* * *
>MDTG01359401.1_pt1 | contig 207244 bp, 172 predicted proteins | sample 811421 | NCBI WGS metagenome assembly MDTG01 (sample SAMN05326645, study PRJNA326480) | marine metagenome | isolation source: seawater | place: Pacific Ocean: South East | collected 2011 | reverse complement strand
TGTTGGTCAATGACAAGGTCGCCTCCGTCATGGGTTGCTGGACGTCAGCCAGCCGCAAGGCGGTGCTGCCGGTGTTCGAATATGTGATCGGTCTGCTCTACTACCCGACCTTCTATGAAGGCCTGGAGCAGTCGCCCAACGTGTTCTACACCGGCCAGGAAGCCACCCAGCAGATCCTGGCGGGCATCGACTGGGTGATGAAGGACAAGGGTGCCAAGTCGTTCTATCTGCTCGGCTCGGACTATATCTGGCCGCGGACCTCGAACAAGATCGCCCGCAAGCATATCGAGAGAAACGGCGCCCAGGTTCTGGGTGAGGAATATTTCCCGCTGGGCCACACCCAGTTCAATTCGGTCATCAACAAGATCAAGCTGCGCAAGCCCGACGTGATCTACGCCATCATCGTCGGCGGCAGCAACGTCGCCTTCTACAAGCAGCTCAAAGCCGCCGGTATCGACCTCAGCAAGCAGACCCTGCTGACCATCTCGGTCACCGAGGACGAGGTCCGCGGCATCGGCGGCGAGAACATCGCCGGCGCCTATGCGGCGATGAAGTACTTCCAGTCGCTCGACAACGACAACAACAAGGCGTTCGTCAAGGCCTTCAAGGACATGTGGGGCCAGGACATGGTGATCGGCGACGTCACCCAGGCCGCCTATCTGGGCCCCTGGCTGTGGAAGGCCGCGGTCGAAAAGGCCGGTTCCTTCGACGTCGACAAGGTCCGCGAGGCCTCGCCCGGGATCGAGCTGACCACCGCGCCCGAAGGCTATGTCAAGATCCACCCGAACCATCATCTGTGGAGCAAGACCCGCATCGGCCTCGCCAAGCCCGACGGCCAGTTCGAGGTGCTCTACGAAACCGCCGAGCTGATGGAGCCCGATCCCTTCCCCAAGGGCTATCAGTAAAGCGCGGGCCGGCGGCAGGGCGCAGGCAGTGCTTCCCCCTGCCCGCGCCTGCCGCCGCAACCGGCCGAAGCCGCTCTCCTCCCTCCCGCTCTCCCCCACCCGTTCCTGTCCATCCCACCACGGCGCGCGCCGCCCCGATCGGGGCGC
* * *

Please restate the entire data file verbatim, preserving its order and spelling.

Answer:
>MDTG01359401.1_pt1 | contig 207244 bp, 172 predicted proteins | sample 811421 | NCBI WGS metagenome assembly MDTG01 (sample SAMN05326645, study PRJNA326480) | marine metagenome | isolation source: seawater | place: Pacific Ocean: South East | collected 2011 | reverse complement strand
TGTTGGTCAATGACAAGGTCGCCTCCGTCATGGGTTGCTGGACGTCAGCCAGCCGCAAGGCGGTGCTGCCGGTGTTCGAATATGTGATCGGTCTGCTCTACTACCCGACCTTCTATGAAGGCCTGGAGCAGTCGCCCAACGTGTTCTACACCGGCCAGGAAGCCACCCAGCAGATCCTGGCGGGCATCGACTGGGTGATGAAGGACAAGGGTGCCAAGTCGTTCTATCTGCTCGGCTCGGACTATATCTGGCCGCGGACCTCGAACAAGATCGCCCGCAAGCATATCGAGAGAAACGGCGCCCAGGTTCTGGGTGAGGAATATTTCCCGCTGGGCCACACCCAGTTCAATTCGGTCATCAACAAGATCAAGCTGCGCAAGCCCGACGTGATCTACGCCATCATCGTCGGCGGCAGCAACGTCGCCTTCTACAAGCAGCTCAAAGCCGCCGGTATCGACCTCAGCAAGCAGACCCTGCTGACCATCTCGGTCACCGAGGACGAGGTCCGCGGCATCGGCGGCGAGAACATCGCCGGCGCCTATGCGGCGATGAAGTACTTCCAGTCGCTCGACAACGACAACAACAAGGCGTTCGTCAAGGCCTTCAAGGACATGTGGGGCCAGGACATGGTGATCGGCGACGTCACCCAGGCCGCCTATCTGGGCCCCTGGCTGTGGAAGGCCGCGGTCGAAAAGGCCGGTTCCTTCGACGTCGACAAGGTCCGCGAGGCCTCGCCCGGGATCGAGCTGACCACCGCGCCCGAAGGCTATGTCAAGATCCACCCGAACCATCATCTGTGGAGCAAGACCCGCATCGGCCTCGCCAAGCCCGACGGCCAGTTCGAGGTGCTCTACGAAACCGCCGAGCTGATGGAGCCCGATCCCTTCCCCAAGGGCTATCAGTAAAGCGCGGGCCGGCGGCAGGGCGCAGGCAGTGCTTCCCCCTGCCCGCGCCTGCCGCCGCAACCGGCCGAAGCCGCTCTCCTCCCTCCCGCTCTCCCCCACCCGTTCCTGTCCATCCCACCACGGCGCGCGCCGCCCCGATCGGGGCGC